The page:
We keep warning investors. But nothing bad happens.
Atop our worldwide headquarters, the Crash Alert flag… with its handsome skull and cross-bones design… keeps flapping in the wind. But no one pays the least attention. We might as well be a schoolteacher.
Why continue with this (now hoarse) voice of concern… when everything is clearly going so well? Isn’t it time to admit that we are wrong? Isn’t it time to look out the window… see the sun shining… and stop fretting about a downpour?
Well, of course, we wish to confess to a little weakness. We don’t know what is going on – except for the obvious thing. Obviously, the credit cycle is still in an expansion phase. We thought it came to an end in 2000… and then again last year. So far, we’ve been wrong – just when we think the party is over, someone rushes in with another armful of bottles. And, wheeee!
After the tech stocks began to crash and burn in January 2000, the whole globe held its breath. And then, in September of 2001, it shuddered. By then, the U.S. economy was already in recession – induced by the stock market correction and its knock-on effects.
Then, of course, George W. Bush and Alan Greenspan were taking no chances. They backed up the liquor truck and unloaded the biggest delivery of cash and credit ever delivered. The U.S. federal budget went from a phony surplus to a real deficit – a total swing of about $700 billion. And the Fed’s key lending rate went from 8% down to 1%; we’d never seen anything like it.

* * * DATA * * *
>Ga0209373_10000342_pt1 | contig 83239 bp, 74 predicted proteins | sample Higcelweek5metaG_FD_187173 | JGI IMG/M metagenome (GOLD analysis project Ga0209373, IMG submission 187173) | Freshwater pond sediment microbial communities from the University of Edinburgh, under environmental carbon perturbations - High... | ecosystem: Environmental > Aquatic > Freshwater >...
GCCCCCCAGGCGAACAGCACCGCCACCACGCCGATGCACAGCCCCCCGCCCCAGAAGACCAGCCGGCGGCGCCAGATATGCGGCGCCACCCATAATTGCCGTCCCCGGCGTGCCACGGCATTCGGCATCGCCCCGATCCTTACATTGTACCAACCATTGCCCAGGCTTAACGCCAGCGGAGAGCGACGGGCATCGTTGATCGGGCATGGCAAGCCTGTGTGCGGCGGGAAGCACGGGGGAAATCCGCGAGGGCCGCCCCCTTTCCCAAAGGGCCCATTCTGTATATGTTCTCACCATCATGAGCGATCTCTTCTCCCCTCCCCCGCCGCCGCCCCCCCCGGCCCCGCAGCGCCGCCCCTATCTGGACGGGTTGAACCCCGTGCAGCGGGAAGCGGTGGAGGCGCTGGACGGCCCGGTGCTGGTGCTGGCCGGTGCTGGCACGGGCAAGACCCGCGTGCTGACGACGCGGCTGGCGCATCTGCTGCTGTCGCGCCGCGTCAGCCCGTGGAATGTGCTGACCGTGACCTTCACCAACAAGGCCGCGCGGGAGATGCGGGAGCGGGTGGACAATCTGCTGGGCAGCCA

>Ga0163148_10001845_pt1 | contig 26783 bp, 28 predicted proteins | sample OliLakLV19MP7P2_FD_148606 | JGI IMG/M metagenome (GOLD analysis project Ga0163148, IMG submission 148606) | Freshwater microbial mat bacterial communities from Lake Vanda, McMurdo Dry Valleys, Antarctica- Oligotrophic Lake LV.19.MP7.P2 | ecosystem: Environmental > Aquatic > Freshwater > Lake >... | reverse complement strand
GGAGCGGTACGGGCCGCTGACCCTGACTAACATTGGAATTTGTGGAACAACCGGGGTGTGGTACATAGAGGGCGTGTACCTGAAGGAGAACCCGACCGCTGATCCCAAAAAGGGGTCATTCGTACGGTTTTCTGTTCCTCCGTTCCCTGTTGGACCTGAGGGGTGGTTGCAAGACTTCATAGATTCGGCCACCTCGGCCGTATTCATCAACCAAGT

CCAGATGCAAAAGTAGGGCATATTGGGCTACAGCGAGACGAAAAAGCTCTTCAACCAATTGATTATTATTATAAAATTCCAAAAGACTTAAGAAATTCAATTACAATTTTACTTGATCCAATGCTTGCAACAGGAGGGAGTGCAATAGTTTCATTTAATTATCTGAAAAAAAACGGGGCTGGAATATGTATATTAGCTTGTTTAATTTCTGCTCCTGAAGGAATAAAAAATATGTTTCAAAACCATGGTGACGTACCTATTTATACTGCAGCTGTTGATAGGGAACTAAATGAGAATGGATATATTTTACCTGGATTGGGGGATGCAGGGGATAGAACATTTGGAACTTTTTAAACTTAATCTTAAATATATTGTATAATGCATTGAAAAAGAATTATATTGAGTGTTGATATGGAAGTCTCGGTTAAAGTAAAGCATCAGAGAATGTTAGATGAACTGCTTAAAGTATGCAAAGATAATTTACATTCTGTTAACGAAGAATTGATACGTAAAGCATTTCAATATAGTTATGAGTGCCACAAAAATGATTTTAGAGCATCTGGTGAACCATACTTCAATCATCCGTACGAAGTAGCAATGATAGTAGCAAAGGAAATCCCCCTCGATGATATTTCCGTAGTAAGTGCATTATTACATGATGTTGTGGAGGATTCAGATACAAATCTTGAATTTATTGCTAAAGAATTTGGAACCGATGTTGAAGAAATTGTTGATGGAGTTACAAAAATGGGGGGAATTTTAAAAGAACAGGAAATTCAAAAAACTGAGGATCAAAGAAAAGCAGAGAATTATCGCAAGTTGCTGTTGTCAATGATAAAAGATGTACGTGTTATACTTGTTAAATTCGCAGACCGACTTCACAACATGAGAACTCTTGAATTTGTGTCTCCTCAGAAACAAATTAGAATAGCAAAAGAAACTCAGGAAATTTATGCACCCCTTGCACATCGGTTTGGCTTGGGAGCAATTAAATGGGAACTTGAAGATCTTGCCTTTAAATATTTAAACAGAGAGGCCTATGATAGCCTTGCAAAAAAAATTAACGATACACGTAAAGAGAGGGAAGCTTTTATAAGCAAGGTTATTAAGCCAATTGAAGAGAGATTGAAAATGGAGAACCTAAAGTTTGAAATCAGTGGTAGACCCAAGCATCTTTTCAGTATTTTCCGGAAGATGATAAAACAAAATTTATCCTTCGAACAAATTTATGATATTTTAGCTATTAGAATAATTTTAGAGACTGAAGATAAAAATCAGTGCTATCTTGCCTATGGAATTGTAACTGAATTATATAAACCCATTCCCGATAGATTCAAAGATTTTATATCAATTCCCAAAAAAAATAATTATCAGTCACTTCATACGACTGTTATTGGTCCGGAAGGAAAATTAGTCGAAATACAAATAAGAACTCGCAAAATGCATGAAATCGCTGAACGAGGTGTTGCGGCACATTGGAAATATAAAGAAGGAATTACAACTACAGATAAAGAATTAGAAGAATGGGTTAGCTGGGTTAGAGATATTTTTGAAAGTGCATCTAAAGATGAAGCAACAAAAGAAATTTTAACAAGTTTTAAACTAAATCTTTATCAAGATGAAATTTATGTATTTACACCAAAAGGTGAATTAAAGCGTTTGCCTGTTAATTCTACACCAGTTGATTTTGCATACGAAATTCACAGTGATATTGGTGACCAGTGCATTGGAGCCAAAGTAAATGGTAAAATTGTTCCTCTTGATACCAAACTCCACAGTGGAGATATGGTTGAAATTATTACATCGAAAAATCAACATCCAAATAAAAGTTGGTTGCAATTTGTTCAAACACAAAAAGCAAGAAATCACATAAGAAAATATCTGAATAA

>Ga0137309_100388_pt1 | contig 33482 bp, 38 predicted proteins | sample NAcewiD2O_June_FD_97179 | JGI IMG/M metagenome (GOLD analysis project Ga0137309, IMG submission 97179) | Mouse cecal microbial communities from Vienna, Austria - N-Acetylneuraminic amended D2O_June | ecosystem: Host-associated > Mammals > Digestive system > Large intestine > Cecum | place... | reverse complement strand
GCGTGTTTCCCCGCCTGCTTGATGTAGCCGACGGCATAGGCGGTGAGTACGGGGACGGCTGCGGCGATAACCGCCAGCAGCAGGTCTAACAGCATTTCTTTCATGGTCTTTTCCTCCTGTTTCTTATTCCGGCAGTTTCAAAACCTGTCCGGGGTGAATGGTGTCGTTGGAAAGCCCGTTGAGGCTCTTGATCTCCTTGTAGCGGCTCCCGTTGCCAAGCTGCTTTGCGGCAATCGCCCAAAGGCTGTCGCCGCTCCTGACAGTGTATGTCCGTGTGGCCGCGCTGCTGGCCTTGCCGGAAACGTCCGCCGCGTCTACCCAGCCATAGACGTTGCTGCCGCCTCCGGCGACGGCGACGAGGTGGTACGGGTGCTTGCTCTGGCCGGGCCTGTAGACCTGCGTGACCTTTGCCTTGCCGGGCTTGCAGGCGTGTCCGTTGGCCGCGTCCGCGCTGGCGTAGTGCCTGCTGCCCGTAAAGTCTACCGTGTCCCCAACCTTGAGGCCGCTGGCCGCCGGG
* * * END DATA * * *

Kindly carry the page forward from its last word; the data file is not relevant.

We doubted that even this would be enough to stop the credit contraction. Wages were not rising. So, consumers could only spend more money by borrowing it. Since they already owed a record amount, we doubted that they would be fool enough to go deeper into debt.
But they were. A boom in the property market suckered them into it. It gave them not only the will… but the way. Thanks to the innovations of the mortgage credit industry, they could ‘take out’ equity faster and easier than they could order a pizza. Party on!
By 2006, though, the revelers were getting a little tired. Lenders had lent too much money to too many people who couldn’t pay it back. And now the bad credits were beginning to make the headlines. All of a sudden, subprime mortgage lenders were missing their earnings targets. Then, a few of the big subprime mortgage companies actually went broke. And now, people with bad credit and no money are finding it hard to buy a house. Imagine that! Which means, the pressure from the bottom, pushing people into bigger and better houses… and higher and higher house prices… has eased off. Housing prices are no longer going up. They’re going down.
With no more equity to ‘take out,’ where will consumers get more money to spend? How will the economy continue to expand?
We don’t know. But it looks to us like the real economy is now not growing at all – but shrinking (that is to say, the sum of actual, productive labor is falling). The average worker is not really getting richer – but poorer.
Still, there’s no talk of recession – yet. Indeed, from the looks of the markets, things have never been jollier. The Dow is near an all-time record. There are so many mergers and acquisitions that the business journals can barely keep up with them. And other markets – notably China – are flying off the charts.
We see hyper financial activity… with desperate speculation all over the place. In fact, it looks to us like the final phase of a credit expansion… the final, loopy phase when investors lose their heads… and wallets… completely.
Could we be wrong? Yes, we could. But remember – the importance of any event is equal to the likelihood TIMES the consequences. There may not be a crash… but the effects of a crash could be so devastating… readers are urged to take precautions. Think about the risk factors in your portfolio and see what you can do to minimize that risk.
Markets and Money